"Never waste a crisis," Migoya says. "Jackson was literally about to close its doors if we didn't do this transformation," he says. "Our days cash on hand were in the single digits and we had over 120 days in accounts payable. We had to make some radical changes."

Migoya says his most important duty during this time was making the case to county commissioners and unions that difficult choices had to be made in the restructuring.

"That was difficult for unions to understand and difficult for the commissioners," he says. "But over time, we delivered on our words and we've built much better relationship with both county commissioners and the unions."

The numbers were significantly better in 2013, in which the health system booked a $45 million profit. Migoya says profit would have been higher, except that to invest in the future, the health system added staff in clinical areas and invested heavily in information technology. Even a $1 million loss last December thanks to increasing numbers of self-pay and uninsured patients was only a small blemish on the turnaround.

More Work To Do
The turnaround is nice, but Migoya insists the current Jackson team is only half-finished. Now that its finances are stabilized, he says the system's "sentinel" strategy is to make sure it becomes an attractive hospital for all patients. That means transforming the hospital's payer mix to some degree. Like most safety net hospitals, Jackson depends a great deal on government reimbursement. Medicare makes up about 15% of its payer mix, and Medicaid, 35%.

"We also want to get away from the stigma that people come here only if their life depends on it, and go somewhere else for everything else," he says. "Modernizing [the] plant is a big piece of that. Getting employees to be more patient-centric, to focus on patient satisfaction, and, last but not least, that the management team caters to managed care companies to make sure we have competitive rates."

See Also: HL20: Laurent Gueris—Creating a Better Patient Experience Environment

The capital to fully implement that strategy came in an $830 million capital bond approved by Miami voters last November that will provide funding for modernizing the existing campuses as well as adding urgent care centers, a children's ambulatory pavilion and a new rehabilitation hospital. That will make Jackson attractive not only to local patients, Migoya says, but to medical tourists.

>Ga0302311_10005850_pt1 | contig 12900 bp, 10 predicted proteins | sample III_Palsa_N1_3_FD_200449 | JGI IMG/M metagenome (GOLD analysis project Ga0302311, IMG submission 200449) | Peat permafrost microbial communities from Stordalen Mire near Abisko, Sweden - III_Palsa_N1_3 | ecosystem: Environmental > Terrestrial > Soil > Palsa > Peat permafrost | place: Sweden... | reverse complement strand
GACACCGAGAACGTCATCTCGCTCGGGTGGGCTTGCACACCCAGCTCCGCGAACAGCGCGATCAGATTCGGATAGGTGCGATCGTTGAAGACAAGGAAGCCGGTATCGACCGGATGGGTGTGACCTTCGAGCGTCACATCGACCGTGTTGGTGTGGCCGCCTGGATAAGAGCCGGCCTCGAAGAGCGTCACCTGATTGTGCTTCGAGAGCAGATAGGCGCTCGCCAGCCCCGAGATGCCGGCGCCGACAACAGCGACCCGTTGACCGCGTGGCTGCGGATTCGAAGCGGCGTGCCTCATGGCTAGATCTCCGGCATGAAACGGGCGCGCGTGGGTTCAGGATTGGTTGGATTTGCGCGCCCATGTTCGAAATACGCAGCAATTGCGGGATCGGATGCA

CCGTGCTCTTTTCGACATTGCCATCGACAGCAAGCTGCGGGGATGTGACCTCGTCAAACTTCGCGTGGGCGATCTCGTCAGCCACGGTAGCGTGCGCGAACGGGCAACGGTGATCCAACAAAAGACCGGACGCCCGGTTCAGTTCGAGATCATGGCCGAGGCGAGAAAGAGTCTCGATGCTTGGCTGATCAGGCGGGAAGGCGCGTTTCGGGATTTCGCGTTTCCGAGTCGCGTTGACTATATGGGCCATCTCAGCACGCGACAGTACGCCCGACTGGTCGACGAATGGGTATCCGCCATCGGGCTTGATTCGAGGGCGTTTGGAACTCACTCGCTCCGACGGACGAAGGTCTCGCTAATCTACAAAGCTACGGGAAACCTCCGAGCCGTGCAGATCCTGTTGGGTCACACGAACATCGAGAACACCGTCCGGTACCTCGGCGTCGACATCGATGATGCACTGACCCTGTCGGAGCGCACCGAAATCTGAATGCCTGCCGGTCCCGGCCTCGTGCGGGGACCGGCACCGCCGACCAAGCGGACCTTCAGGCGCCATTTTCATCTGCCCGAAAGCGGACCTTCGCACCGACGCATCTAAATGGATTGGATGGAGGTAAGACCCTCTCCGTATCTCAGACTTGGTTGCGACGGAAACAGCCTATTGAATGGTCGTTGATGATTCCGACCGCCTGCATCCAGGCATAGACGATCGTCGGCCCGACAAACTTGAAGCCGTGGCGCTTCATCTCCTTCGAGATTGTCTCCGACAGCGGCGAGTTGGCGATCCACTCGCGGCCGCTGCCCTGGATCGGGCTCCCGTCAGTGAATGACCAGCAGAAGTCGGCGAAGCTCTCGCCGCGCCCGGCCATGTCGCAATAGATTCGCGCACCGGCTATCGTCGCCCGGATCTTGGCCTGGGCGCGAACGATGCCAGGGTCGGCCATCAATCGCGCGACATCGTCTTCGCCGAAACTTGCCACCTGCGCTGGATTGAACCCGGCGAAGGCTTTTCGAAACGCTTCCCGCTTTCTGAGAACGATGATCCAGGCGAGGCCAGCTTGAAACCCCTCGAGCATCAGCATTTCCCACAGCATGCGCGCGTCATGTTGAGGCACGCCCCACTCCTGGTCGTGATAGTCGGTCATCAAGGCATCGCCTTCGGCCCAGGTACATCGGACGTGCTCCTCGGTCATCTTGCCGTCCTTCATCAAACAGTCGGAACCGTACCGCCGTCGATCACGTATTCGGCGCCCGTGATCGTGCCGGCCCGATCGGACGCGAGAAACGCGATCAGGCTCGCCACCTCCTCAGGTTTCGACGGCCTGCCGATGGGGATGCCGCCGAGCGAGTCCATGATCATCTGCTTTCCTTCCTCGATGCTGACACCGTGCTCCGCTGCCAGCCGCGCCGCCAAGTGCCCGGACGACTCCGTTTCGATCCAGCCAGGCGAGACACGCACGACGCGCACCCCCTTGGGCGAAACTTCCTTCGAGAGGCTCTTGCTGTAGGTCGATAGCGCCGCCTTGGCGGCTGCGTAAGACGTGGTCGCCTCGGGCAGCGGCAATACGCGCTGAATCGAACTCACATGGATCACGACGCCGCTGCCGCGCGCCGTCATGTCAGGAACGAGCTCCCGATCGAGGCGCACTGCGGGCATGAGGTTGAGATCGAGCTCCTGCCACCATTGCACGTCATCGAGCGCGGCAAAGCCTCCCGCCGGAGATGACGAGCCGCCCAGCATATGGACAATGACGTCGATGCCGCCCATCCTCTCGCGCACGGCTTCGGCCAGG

"Jackson deals with a lot of people who have huge trauma. Somewhere else is where they often go for rehab care. So having a rehab hospital that people will use here will attract medical tourism," says Migoya, noting that Miami is a gateway to Latin America.

An important factor in getting the bond issue passed was the creation of a citizens' advisory board ensure the funds will be used as intended. That's part of our transparency," Migoya says. "We will create a website where anyone in the community can see how much money [from the bonds] we've used, and for what purpose."

Focusing on the future will be important, he says, because the radical transformation of the healthcare industry will be a negative for Jackson, especially the health insurance exchanges and the fact that the state of Florida has not yet expanded Medicaid.

"Legislators are dragging their feet," he says. "If we have expansion, the negative impact to Jackson will be $75 million next year. Without it, the negative impact will be closer to $150 million. So that's one more reason to make this an attractive place for paying patients. We have to offset that and we won't get tax money to do it."


Philip Betbeze is the senior leadership editor at HealthLeaders.